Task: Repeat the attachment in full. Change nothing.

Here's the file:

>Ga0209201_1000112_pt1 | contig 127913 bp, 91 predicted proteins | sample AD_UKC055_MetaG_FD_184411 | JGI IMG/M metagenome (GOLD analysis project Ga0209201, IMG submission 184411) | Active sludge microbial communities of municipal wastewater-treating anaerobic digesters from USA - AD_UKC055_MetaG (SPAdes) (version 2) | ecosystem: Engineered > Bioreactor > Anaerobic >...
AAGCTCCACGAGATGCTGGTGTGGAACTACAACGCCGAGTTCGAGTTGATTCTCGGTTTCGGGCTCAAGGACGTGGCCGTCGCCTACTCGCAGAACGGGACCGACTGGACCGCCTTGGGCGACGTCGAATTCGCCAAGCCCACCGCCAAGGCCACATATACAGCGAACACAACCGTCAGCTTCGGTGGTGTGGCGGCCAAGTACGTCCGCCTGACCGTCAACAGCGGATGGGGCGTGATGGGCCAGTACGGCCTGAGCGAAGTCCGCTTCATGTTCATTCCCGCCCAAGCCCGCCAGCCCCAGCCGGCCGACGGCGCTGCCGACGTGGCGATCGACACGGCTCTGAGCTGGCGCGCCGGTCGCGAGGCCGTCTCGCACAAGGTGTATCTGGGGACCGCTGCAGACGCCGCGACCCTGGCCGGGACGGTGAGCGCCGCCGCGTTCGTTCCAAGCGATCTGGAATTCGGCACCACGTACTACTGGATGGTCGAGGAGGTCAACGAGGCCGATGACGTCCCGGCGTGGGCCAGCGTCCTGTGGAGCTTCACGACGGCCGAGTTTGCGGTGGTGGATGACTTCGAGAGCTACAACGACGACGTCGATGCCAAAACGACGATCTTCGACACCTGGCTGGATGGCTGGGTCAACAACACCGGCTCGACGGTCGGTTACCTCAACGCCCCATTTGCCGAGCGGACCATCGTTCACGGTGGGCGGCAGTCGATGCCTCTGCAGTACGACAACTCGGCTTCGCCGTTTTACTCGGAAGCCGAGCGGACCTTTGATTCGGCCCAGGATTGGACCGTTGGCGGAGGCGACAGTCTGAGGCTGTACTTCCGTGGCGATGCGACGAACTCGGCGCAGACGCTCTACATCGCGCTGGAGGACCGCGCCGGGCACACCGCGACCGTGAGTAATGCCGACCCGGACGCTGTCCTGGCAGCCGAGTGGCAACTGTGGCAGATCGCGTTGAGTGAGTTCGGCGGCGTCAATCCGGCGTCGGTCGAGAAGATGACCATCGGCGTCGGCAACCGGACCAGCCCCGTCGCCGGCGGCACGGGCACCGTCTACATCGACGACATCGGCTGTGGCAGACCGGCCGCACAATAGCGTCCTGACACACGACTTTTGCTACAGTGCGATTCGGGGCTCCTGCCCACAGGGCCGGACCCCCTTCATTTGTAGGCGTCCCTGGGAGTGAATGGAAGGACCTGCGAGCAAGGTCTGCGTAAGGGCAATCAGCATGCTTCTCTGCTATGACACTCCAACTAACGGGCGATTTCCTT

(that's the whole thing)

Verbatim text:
>Ga0209201_1000112_pt1 | contig 127913 bp, 91 predicted proteins | sample AD_UKC055_MetaG_FD_184411 | JGI IMG/M metagenome (GOLD analysis project Ga0209201, IMG submission 184411) | Active sludge microbial communities of municipal wastewater-treating anaerobic digesters from USA - AD_UKC055_MetaG (SPAdes) (version 2) | ecosystem: Engineered > Bioreactor > Anaerobic >...
AAGCTCCACGAGATGCTGGTGTGGAACTACAACGCCGAGTTCGAGTTGATTCTCGGTTTCGGGCTCAAGGACGTGGCCGTCGCCTACTCGCAGAACGGGACCGACTGGACCGCCTTGGGCGACGTCGAATTCGCCAAGCCCACCGCCAAGGCCACATATACAGCGAACACAACCGTCAGCTTCGGTGGTGTGGCGGCCAAGTACGTCCGCCTGACCGTCAACAGCGGATGGGGCGTGATGGGCCAGTACGGCCTGAGCGAAGTCCGCTTCATGTTCATTCCCGCCCAAGCCCGCCAGCCCCAGCCGGCCGACGGCGCTGCCGACGTGGCGATCGACACGGCTCTGAGCTGGCGCGCCGGTCGCGAGGCCGTCTCGCACAAGGTGTATCTGGGGACCGCTGCAGACGCCGCGACCCTGGCCGGGACGGTGAGCGCCGCCGCGTTCGTTCCAAGCGATCTGGAATTCGGCACCACGTACTACTGGATGGTCGAGGAGGTCAACGAGGCCGATGACGTCCCGGCGTGGGCCAGCGTCCTGTGGAGCTTCACGACGGCCGAGTTTGCGGTGGTGGATGACTTCGAGAGCTACAACGACGACGTCGATGCCAAAACGACGATCTTCGACACCTGGCTGGATGGCTGGGTCAACAACACCGGCTCGACGGTCGGTTACCTCAACGCCCCATTTGCCGAGCGGACCATCGTTCACGGTGGGCGGCAGTCGATGCCTCTGCAGTACGACAACTCGGCTTCGCCGTTTTACTCGGAAGCCGAGCGGACCTTTGATTCGGCCCAGGATTGGACCGTTGGCGGAGGCGACAGTCTGAGGCTGTACTTCCGTGGCGATGCGACGAACTCGGCGCAGACGCTCTACATCGCGCTGGAGGACCGCGCCGGGCACACCGCGACCGTGAGTAATGCCGACCCGGACGCTGTCCTGGCAGCCGAGTGGCAACTGTGGCAGATCGCGTTGAGTGAGTTCGGCGGCGTCAATCCGGCGTCGGTCGAGAAGATGACCATCGGCGTCGGCAACCGGACCAGCCCCGTCGCCGGCGGCACGGGCACCGTCTACATCGACGACATCGGCTGTGGCAGACCGGCCGCACAATAGCGTCCTGACACACGACTTTTGCTACAGTGCGATTCGGGGCTCCTGCCCACAGGGCCGGACCCCCTTCATTTGTAGGCGTCCCTGGGAGTGAATGGAAGGACCTGCGAGCAAGGTCTGCGTAAGGGCAATCAGCATGCTTCTCTGCTATGACACTCCAACTAACGGGCGATTTCCTT